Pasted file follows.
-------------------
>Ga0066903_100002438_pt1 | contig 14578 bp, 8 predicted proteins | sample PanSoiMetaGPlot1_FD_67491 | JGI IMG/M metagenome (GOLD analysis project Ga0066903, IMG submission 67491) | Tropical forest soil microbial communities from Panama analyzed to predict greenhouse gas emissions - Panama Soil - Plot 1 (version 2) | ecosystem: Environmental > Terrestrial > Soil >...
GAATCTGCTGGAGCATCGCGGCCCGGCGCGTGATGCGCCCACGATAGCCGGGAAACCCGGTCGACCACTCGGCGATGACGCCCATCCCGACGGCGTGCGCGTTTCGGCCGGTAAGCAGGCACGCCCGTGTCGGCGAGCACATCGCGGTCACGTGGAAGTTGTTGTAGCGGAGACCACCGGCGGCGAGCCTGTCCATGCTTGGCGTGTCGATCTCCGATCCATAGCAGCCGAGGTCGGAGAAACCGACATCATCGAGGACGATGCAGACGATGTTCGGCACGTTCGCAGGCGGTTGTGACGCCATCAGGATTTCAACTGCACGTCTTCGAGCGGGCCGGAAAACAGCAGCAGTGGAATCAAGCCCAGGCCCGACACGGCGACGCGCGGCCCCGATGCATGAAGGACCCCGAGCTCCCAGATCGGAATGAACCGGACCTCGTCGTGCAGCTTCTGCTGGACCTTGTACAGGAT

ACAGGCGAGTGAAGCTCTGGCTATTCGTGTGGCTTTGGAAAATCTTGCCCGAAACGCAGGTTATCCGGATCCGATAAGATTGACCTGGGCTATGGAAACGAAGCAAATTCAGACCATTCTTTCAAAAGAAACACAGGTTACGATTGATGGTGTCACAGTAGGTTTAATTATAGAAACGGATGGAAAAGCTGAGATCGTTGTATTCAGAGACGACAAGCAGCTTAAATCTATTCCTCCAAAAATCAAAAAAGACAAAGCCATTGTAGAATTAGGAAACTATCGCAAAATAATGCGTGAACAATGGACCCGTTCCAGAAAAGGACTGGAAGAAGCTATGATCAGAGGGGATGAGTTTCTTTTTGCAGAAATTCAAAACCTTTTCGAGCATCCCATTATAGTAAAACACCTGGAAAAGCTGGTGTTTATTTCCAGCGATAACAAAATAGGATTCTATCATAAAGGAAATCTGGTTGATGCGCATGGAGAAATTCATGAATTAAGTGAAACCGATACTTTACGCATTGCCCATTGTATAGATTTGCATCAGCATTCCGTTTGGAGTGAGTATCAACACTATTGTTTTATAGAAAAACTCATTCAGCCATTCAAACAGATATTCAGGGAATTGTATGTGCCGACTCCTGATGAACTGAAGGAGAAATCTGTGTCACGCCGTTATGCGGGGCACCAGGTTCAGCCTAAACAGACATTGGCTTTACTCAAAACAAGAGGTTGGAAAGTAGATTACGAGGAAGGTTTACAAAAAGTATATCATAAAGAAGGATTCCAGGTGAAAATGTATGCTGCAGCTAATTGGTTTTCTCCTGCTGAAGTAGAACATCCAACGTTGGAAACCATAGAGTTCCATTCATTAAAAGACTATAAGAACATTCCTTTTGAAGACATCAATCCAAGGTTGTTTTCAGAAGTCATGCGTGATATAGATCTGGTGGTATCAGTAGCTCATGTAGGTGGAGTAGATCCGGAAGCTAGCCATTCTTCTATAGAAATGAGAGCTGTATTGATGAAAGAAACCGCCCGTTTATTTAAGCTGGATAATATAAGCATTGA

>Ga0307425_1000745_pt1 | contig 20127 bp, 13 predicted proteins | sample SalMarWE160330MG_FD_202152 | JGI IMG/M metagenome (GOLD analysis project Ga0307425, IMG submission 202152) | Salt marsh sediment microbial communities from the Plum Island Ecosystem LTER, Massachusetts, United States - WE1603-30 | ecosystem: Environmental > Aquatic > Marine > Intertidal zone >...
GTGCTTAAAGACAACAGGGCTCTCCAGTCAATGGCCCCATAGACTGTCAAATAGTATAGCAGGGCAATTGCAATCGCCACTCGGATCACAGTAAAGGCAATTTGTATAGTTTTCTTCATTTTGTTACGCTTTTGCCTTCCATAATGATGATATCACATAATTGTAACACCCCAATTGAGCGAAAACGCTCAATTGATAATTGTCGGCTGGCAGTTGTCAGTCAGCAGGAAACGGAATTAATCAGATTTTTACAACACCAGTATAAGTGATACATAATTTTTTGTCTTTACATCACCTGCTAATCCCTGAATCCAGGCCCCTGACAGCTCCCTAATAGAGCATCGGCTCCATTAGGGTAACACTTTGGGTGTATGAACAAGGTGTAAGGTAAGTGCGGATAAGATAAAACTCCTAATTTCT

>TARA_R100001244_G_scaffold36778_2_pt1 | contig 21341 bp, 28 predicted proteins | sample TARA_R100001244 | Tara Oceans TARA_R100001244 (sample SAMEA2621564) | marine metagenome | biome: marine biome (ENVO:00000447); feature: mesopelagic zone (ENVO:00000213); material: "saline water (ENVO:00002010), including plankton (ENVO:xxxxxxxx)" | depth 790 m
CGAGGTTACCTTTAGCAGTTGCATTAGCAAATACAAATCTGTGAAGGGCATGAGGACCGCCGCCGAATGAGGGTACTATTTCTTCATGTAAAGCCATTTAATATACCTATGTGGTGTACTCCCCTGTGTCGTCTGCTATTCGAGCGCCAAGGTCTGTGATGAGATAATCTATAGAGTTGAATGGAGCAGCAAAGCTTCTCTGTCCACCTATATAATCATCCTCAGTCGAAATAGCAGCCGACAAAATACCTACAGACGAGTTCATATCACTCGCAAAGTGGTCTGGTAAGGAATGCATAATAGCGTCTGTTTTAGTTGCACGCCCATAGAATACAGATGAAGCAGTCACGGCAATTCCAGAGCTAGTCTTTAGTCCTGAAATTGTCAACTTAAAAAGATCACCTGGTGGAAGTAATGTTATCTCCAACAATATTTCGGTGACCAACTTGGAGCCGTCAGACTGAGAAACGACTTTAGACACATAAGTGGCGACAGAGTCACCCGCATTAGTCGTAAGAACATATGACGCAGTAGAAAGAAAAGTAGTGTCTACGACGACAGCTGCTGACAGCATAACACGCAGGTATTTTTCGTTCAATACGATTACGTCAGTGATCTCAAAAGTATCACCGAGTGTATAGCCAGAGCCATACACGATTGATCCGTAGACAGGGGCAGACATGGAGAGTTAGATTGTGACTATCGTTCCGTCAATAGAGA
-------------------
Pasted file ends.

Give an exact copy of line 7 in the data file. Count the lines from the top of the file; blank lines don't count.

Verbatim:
CGAGGTTACCTTTAGCAGTTGCATTAGCAAATACAAATCTGTGAAGGGCATGAGGACCGCCGCCGAATGAGGGTACTATTTCTTCATGTAAAGCCATTTAATATACCTATGTGGTGTACTCCCCTGTGTCGTCTGCTATTCGAGCGCCAAGGTCTGTGATGAGATAATCTATAGAGTTGAATGGAGCAGCAAAGCTTCTCTGTCCACCTATATAATCATCCTCAGTCGAAATAGCAGCCGACAAAATACCTACAGACGAGTTCATATCACTCGCAAAGTGGTCTGGTAAGGAATGCATAATAGCGTCTGTTTTAGTTGCACGCCCATAGAATACAGATGAAGCAGTCACGGCAATTCCAGAGCTAGTCTTTAGTCCTGAAATTGTCAACTTAAAAAGATCACCTGGTGGAAGTAATGTTATCTCCAACAATATTTCGGTGACCAACTTGGAGCCGTCAGACTGAGAAACGACTTTAGACACATAAGTGGCGACAGAGTCACCCGCATTAGTCGTAAGAACATATGACGCAGTAGAAAGAAAAGTAGTGTCTACGACGACAGCTGCTGACAGCATAACACGCAGGTATTTTTCGTTCAATACGATTACGTCAGTGATCTCAAAAGTATCACCGAGTGTATAGCCAGAGCCATACACGATTGATCCGTAGACAGGGGCAGACATGGAGAGTTAGATTGTGACTATCGTTCCGTCAATAGAGA